45% of tax filers will owe nothing in federal income taxes this year

Your tax reform questions answered
Your tax reform questions answered

It's always a little surprising. In good times and bad, at least 75 million US households have ended up owing nothing in federal income taxes in recent years.

They're not dodging their tax obligations. It's just the way the US tax code works.

This year, an estimated 45% of tax filers — or just under 79 million households — are likely to have zero federal income tax liability, according to the Tax Policy Center.

If the new tax law hadn't gone into effect, the percent would have been closer to 43%. Put another way, the law added another 2.3 million households to the rolls of non-payers.

Both figures, however, come in below the 50% of non-payers recorded in 2009.

"[That] was the peak both because of the effects of the recession on employment and incomes, but also partly a result of temporary tax policies like the Making Work Pay tax credit that further reduced income tax liabilities," said Joe Rosenberg, senior research associate at the Tax Policy Center.

Looking ahead, TPC estimates between 44% and 45% of households — or roughly 80 million — will pay no federal income tax for the next several years.

Getting to zero on your 1040

The ranks of non-payers are dominated by low- and middle-income households for several reasons.

The tax code is progressive so those who make very little don't end up owing tax.

Related: We asked how Trump's tax cuts were affecting CNNMoney readers. Hundreds responded.

Others, meanwhile, don't make a lot and can eliminate their federal income taxes through the use of the (now nearly doubled) standard deduction and some key credits such as the earned income tax credit and the child tax credit, which offset your tax bill dollar-for-dollar.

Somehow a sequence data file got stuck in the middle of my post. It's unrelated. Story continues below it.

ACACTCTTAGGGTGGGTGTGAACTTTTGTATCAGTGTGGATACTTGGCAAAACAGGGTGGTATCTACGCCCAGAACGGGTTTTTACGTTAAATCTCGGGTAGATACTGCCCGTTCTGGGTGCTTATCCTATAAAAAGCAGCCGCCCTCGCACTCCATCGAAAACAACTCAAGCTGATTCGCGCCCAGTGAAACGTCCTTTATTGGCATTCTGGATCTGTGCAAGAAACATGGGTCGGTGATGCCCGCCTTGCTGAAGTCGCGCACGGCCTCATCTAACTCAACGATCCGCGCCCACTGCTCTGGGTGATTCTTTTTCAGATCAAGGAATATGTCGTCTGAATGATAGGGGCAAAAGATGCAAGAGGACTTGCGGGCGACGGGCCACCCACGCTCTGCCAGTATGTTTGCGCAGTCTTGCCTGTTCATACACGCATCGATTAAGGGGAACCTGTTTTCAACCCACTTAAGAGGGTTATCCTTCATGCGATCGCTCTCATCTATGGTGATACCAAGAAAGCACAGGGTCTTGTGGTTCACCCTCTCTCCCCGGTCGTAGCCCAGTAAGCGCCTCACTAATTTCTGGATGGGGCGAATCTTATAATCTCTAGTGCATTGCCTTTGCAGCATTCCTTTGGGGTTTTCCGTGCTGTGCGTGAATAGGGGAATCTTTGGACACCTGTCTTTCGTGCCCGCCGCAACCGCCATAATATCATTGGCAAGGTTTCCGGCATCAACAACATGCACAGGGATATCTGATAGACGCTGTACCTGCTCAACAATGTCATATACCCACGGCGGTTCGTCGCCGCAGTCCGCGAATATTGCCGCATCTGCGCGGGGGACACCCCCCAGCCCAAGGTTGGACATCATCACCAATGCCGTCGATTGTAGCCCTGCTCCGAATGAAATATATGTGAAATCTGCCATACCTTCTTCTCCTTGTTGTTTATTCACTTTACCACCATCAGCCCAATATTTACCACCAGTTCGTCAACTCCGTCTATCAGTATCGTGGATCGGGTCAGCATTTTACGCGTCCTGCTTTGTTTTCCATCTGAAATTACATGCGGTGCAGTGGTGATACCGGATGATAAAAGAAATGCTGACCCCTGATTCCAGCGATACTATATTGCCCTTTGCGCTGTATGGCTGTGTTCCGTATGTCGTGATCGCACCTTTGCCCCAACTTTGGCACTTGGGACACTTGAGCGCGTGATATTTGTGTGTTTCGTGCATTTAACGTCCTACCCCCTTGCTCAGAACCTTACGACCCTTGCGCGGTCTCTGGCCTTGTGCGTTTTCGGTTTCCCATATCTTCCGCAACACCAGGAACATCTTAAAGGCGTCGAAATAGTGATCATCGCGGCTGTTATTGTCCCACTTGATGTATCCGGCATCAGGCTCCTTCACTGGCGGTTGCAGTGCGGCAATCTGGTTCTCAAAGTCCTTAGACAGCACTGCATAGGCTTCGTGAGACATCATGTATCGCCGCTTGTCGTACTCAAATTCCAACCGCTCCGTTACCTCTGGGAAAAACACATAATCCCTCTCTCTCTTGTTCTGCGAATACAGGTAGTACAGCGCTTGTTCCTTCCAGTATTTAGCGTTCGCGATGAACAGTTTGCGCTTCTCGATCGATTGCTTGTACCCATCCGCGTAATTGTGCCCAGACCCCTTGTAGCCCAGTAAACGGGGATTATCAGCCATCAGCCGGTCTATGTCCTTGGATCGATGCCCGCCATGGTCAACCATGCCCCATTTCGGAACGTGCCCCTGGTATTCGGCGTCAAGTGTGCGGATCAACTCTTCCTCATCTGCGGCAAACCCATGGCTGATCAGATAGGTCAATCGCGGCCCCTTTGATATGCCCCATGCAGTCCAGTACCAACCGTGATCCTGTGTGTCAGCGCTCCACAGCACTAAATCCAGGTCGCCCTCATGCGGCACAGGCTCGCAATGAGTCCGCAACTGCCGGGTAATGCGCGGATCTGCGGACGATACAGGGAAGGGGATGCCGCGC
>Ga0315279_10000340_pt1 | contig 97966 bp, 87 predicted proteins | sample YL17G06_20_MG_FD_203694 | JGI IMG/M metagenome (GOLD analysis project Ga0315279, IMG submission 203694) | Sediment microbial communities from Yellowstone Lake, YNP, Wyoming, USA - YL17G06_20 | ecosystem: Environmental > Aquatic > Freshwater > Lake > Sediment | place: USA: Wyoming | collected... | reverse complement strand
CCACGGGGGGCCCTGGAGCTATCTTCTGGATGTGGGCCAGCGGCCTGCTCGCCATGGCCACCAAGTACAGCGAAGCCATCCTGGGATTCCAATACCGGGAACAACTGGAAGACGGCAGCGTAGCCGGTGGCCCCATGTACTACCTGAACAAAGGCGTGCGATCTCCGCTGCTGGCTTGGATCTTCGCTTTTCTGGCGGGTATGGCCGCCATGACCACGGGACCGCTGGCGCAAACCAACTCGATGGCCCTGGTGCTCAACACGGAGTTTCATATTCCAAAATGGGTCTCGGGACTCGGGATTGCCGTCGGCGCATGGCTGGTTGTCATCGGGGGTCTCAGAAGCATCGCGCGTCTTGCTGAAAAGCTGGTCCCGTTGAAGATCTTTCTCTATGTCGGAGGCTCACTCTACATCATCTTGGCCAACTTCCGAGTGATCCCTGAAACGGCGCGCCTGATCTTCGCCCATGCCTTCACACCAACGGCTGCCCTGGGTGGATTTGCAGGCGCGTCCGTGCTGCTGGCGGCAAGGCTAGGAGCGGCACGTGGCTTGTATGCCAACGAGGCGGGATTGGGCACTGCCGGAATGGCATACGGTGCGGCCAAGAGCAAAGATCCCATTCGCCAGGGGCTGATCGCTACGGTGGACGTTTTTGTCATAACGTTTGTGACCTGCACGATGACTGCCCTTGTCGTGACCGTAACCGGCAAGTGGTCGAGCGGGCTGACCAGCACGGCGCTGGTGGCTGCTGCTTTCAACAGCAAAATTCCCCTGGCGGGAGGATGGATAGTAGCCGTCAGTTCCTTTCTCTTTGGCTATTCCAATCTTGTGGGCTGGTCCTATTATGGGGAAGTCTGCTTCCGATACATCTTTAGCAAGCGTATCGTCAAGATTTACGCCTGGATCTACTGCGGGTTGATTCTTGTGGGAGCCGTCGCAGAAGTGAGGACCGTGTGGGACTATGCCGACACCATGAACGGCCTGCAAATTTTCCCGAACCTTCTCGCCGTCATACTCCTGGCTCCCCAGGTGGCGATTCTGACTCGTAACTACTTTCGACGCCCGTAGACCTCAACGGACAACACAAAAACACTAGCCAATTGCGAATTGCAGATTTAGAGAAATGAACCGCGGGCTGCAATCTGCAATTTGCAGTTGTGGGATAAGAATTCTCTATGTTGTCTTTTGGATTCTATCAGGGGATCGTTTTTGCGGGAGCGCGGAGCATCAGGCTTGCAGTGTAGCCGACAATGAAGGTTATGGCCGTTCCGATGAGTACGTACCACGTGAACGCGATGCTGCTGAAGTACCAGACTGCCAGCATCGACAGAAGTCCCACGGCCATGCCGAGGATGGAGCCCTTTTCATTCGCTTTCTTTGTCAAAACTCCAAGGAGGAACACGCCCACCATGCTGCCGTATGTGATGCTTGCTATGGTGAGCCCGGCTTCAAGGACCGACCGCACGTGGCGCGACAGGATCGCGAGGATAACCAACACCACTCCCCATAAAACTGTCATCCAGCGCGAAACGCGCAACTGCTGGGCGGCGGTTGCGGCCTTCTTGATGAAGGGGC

And lower income retirees who live primarily off Social Security don't pay taxes on their benefits.

But there are non-payers in the upper-income ranks too. TPC estimates this year about 7% of filers with total incomes between $86,000 and $150,000, and about 1% of filers making more than that won't owe anything.

They may whittle their tax bill to zero by taking a lot in itemized deductions, even though those options are narrowed under the new law.

Very high income non-payers may get lot of income from tax-exempt investments or carry a lot of losses from prior years if they're involved in a business or partnership. Such losses can offset your current taxes.

The payroll tax tab

The majority of tax filers who don't pay federal income tax still owe payroll taxes, however.

For instance, only about 12% of those in the lowest income group (making less than $25,000 all in) will end up owing income taxes this year, but 58% will owe payroll taxes, TPC estimates. The 42% in the group who don't end up owing payroll taxes typically don't earn a wage or are retired.

Related: Why the new tax law could make your state tax bill go up

Individuals with jobs will pay 6.2% of wage and salary income up to $128,700 into Social Security this year. And they will pay 1.45% of all their earned income for Medicare. Their employers will match those amounts, but economists say the employer payroll tax burden is ultimately borne by the worker, too, through lower wages.

All in, TPC estimates three-quarters of all filers will pay payroll taxes this year. And many who end up owing both income and payroll taxes will end up paying more in payroll taxes.

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